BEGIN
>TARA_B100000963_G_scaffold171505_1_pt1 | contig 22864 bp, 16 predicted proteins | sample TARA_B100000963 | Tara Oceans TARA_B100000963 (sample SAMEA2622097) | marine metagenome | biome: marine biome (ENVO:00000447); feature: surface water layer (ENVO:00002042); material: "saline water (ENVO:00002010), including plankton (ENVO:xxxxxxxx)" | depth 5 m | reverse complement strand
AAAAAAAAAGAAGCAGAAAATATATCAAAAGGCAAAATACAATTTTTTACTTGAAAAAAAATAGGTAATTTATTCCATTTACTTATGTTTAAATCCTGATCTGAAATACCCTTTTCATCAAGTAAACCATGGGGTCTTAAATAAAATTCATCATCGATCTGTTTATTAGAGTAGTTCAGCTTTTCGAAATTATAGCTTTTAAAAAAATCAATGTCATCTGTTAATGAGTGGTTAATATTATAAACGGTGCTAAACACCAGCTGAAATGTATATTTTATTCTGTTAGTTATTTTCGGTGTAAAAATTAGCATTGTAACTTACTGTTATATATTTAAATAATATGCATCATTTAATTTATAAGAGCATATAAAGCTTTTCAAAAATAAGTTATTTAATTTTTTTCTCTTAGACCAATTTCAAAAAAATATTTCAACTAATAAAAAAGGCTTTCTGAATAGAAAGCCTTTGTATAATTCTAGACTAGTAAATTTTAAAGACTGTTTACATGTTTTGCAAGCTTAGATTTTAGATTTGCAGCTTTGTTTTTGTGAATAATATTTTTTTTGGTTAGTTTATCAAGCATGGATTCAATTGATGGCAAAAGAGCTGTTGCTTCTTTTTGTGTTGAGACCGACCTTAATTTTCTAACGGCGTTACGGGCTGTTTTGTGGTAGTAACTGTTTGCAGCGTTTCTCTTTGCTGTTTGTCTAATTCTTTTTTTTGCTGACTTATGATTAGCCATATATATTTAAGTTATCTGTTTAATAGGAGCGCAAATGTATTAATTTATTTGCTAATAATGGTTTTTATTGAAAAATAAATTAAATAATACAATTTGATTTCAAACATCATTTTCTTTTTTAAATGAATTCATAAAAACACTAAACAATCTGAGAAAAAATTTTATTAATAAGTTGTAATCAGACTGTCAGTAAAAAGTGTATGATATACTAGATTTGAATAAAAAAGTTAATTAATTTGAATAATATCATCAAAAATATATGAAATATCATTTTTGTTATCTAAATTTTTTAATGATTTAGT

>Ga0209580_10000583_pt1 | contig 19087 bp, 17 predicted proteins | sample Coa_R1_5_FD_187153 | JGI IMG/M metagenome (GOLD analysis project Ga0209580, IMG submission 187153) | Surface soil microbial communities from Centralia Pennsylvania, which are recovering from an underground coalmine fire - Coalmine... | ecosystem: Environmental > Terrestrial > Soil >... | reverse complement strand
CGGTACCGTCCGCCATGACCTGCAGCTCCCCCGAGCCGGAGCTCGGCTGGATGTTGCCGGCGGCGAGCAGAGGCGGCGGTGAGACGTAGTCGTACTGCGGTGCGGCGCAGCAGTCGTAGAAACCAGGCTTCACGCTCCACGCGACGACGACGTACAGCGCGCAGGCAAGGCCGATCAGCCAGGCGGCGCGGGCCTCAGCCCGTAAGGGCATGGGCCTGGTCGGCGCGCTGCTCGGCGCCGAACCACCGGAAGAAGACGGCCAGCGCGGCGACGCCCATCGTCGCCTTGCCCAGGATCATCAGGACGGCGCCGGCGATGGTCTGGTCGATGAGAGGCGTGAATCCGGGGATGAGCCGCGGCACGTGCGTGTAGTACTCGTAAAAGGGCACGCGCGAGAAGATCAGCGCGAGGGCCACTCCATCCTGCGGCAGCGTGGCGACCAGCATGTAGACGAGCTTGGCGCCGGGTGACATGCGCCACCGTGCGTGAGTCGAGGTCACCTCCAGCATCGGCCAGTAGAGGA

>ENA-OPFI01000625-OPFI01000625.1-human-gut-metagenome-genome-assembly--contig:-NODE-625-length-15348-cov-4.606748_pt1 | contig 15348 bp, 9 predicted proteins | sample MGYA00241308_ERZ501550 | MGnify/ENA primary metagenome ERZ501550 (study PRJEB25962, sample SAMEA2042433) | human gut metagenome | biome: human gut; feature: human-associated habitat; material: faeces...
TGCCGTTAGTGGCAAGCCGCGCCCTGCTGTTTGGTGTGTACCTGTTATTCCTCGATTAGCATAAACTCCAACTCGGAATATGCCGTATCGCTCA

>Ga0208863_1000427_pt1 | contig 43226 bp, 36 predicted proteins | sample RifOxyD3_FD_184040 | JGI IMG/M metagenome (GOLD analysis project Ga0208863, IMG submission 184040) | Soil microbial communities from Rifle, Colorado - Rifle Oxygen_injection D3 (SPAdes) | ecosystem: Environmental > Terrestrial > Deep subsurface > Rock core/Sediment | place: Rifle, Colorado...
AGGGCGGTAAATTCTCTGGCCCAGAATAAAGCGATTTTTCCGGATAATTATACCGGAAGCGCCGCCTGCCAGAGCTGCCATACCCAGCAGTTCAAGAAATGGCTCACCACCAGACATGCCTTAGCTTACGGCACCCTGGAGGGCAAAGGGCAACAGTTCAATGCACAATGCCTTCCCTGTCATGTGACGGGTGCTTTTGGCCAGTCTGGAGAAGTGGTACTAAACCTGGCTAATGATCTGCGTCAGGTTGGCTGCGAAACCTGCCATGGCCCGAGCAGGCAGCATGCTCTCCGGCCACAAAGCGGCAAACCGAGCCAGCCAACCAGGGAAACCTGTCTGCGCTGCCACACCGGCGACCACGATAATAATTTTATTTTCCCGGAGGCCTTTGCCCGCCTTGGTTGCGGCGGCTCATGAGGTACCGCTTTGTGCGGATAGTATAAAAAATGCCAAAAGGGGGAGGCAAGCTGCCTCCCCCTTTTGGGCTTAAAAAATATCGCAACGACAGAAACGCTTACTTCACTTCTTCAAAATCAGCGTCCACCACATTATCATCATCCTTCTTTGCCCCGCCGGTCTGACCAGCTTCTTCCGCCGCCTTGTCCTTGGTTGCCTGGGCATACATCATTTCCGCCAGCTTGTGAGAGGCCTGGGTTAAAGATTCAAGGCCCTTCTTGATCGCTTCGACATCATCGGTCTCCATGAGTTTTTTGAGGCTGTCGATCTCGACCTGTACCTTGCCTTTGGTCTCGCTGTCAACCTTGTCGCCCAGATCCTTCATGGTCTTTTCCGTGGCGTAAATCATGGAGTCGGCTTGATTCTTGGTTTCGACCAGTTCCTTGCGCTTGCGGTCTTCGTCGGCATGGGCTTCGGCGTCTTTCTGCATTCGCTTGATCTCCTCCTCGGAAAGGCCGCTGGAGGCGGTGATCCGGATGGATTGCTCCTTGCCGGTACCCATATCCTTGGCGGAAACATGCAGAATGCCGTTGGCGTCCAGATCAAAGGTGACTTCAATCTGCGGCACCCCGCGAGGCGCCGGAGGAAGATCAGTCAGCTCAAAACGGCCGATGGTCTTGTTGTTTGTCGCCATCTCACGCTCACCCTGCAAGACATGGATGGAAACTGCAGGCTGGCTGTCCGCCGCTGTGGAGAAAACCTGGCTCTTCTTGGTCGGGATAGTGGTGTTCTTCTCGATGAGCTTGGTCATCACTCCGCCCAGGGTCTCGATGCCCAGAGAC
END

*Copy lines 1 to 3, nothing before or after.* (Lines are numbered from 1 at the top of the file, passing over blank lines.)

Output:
>TARA_B100000963_G_scaffold171505_1_pt1 | contig 22864 bp, 16 predicted proteins | sample TARA_B100000963 | Tara Oceans TARA_B100000963 (sample SAMEA2622097) | marine metagenome | biome: marine biome (ENVO:00000447); feature: surface water layer (ENVO:00002042); material: "saline water (ENVO:00002010), including plankton (ENVO:xxxxxxxx)" | depth 5 m | reverse complement strand
AAAAAAAAAGAAGCAGAAAATATATCAAAAGGCAAAATACAATTTTTTACTTGAAAAAAAATAGGTAATTTATTCCATTTACTTATGTTTAAATCCTGATCTGAAATACCCTTTTCATCAAGTAAACCATGGGGTCTTAAATAAAATTCATCATCGATCTGTTTATTAGAGTAGTTCAGCTTTTCGAAATTATAGCTTTTAAAAAAATCAATGTCATCTGTTAATGAGTGGTTAATATTATAAACGGTGCTAAACACCAGCTGAAATGTATATTTTATTCTGTTAGTTATTTTCGGTGTAAAAATTAGCATTGTAACTTACTGTTATATATTTAAATAATATGCATCATTTAATTTATAAGAGCATATAAAGCTTTTCAAAAATAAGTTATTTAATTTTTTTCTCTTAGACCAATTTCAAAAAAATATTTCAACTAATAAAAAAGGCTTTCTGAATAGAAAGCCTTTGTATAATTCTAGACTAGTAAATTTTAAAGACTGTTTACATGTTTTGCAAGCTTAGATTTTAGATTTGCAGCTTTGTTTTTGTGAATAATATTTTTTTTGGTTAGTTTATCAAGCATGGATTCAATTGATGGCAAAAGAGCTGTTGCTTCTTTTTGTGTTGAGACCGACCTTAATTTTCTAACGGCGTTACGGGCTGTTTTGTGGTAGTAACTGTTTGCAGCGTTTCTCTTTGCTGTTTGTCTAATTCTTTTTTTTGCTGACTTATGATTAGCCATATATATTTAAGTTATCTGTTTAATAGGAGCGCAAATGTATTAATTTATTTGCTAATAATGGTTTTTATTGAAAAATAAATTAAATAATACAATTTGATTTCAAACATCATTTTCTTTTTTAAATGAATTCATAAAAACACTAAACAATCTGAGAAAAAATTTTATTAATAAGTTGTAATCAGACTGTCAGTAAAAAGTGTATGATATACTAGATTTGAATAAAAAAGTTAATTAATTTGAATAATATCATCAAAAATATATGAAATATCATTTTTGTTATCTAAATTTTTTAATGATTTAGT

>Ga0209580_10000583_pt1 | contig 19087 bp, 17 predicted proteins | sample Coa_R1_5_FD_187153 | JGI IMG/M metagenome (GOLD analysis project Ga0209580, IMG submission 187153) | Surface soil microbial communities from Centralia Pennsylvania, which are recovering from an underground coalmine fire - Coalmine... | ecosystem: Environmental > Terrestrial > Soil >... | reverse complement strand